It's all about relationship - property that is

                                        

                                   

Dividing property when a relationship ends is often a challenging task and one which typically comes at a time of emotional upheaval.  It also means both partners will generally be worse off financially, because the resources that had been used to support one household now need to be divided to support two.

The Property (Relationships) Act 1976 (PRA) sets out the rules for how property is to be divided when people separate.  Recently the Law Commission proposed changes to reform the PRA under what they call “The Preferred Approach”.  While no changes to the law have been made at present, there are several important changes now being talked about.

A relationship that qualifies for inclusion under the main PRA rules will include all marriages, civil unions and de facto relationships of three years or more or that involve a child.  It's now proposed that the current rules for short-term relationships be removed and the same rules for division of property as those for other longer term relationships apply.

There are a number of other proposed changes, but those that have drawn the most attention are, firstly, the presumption of automatic 50/50 sharing of the family home will not apply in all situations.  This is especially so if the family home was purchased by one partner prior to the relationship.  It may soon be that only the increase in value of the home during the relationship is shared equally.  Homes bought during the relationship however look like they will still be shared equally.  It has also been proposed that temporary occupation of the family home being given to the primary caregiver if there are dependent or minor children will be specifically provided for in law.

Secondly, a new Family Income Sharing Arrangement (FISA) is proposed for relationships of 10 years or more, or to relationships with children.  The FISA is intended to address the economic disadvantages from the parties’ roles during the relationship so that income can be shared fairly in the early stages of separation.  Under a FISA, partners to the relationship would be required to share part of their income for a limited period of time following a separation.  The period of time may vary, but it will be capped at five years.  The FISA payment would also be calculated by a specified formula.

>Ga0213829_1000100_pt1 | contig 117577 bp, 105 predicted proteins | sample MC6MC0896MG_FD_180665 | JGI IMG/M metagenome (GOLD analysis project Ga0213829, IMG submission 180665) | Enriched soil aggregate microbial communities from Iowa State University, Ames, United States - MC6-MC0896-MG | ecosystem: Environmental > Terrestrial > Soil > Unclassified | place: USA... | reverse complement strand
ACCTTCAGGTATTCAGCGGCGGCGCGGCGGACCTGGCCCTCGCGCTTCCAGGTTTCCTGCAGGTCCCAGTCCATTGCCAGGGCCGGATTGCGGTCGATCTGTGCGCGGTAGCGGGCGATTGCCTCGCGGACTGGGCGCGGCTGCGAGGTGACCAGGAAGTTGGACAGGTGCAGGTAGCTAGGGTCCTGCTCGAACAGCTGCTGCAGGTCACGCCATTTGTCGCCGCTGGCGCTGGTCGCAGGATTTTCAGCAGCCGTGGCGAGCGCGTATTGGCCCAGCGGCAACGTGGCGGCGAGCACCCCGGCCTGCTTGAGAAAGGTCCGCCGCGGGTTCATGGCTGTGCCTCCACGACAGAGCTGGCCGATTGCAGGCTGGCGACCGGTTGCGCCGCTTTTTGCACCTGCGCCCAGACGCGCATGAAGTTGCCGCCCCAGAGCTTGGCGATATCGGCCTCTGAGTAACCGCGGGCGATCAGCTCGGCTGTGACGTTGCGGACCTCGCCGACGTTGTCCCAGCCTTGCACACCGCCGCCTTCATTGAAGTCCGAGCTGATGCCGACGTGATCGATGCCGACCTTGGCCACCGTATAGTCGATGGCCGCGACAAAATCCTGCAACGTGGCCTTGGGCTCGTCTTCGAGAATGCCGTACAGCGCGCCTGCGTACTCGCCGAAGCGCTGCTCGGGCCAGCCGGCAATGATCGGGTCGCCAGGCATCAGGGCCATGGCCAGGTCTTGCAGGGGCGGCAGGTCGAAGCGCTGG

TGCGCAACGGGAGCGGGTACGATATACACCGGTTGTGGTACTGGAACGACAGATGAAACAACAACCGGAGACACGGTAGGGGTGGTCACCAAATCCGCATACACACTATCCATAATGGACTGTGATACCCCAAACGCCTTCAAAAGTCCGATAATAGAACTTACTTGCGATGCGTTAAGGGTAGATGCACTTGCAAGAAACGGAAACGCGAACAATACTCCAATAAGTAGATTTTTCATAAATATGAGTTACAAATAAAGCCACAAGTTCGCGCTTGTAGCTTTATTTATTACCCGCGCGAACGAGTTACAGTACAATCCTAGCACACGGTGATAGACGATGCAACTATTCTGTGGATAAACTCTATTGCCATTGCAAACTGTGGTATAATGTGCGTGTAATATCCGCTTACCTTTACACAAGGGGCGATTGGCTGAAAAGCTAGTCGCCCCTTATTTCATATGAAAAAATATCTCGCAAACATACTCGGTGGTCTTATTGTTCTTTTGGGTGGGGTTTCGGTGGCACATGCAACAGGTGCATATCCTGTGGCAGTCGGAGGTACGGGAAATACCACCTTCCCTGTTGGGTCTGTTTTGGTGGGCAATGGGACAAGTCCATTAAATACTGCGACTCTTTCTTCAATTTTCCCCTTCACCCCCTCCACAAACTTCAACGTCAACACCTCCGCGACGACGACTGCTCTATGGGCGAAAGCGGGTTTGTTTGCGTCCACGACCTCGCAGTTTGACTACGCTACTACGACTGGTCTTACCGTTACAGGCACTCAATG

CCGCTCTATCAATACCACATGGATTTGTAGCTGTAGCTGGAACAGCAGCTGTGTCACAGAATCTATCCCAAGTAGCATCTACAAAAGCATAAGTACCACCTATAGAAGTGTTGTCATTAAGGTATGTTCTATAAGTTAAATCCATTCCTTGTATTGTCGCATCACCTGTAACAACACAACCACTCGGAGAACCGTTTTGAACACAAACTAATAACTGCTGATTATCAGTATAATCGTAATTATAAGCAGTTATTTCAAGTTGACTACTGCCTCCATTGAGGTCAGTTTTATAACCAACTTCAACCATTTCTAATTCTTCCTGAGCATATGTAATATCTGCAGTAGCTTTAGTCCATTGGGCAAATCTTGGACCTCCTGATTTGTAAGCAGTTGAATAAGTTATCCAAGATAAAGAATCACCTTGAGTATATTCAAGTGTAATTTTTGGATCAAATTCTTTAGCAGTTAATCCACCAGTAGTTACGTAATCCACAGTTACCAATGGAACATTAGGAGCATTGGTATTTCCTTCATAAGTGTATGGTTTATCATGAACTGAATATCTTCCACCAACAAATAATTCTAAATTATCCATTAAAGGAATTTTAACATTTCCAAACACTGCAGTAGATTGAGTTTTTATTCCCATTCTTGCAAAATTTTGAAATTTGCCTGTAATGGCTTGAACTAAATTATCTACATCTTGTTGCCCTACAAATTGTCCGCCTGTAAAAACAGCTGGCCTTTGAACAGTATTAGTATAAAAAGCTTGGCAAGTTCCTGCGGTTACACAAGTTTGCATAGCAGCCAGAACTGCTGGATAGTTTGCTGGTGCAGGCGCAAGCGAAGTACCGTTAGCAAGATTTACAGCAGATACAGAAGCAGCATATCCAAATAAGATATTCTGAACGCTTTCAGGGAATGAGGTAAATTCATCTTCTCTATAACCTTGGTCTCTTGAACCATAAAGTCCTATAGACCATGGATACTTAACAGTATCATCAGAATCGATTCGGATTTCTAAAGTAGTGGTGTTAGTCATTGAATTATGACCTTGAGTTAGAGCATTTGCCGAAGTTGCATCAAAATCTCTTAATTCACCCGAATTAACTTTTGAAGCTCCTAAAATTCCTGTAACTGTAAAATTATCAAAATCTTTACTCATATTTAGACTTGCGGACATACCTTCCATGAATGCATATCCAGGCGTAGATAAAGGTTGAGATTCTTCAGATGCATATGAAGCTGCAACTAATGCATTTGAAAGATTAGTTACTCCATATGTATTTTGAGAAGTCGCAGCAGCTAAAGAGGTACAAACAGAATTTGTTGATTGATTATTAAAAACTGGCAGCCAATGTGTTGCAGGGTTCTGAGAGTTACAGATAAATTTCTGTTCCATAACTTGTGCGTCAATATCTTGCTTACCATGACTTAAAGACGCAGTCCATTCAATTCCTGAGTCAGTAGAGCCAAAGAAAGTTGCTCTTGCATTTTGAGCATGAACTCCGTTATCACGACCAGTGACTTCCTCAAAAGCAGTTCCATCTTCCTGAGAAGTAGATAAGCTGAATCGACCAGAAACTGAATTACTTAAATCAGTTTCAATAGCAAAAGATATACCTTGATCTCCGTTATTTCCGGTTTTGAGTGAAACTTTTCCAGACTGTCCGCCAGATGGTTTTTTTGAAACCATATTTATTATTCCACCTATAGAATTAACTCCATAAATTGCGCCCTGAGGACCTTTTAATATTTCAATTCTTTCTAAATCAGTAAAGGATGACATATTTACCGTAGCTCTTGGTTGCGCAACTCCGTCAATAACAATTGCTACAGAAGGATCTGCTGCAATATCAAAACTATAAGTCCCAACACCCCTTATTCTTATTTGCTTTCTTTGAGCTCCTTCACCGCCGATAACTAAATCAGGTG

Thirdly, the court is to have greater powers to share property held in trusts if the trust property was produced, preserved or enhanced by the relationship.  This is important for all of you who have assets held in family and other trusts.  This ownership structure should be revised by you.  

Overall, it is still intended that relationship property be divided equally between partners, subject to some exceptions.   The proposed law changes to the PRA are said to promote a just and efficient resolution process so as to make separation easier and more cost effective for all parties.  

Parties will still have the option to contract out of the PRA at the start or any time during their relationship. 

We are happy to assist with any questions you may have about this, and we underline that the proposals will affect many of our clients if they come into law.  

Call Gemma Smith to discuss the above on 03 327 8159 or email Gemma.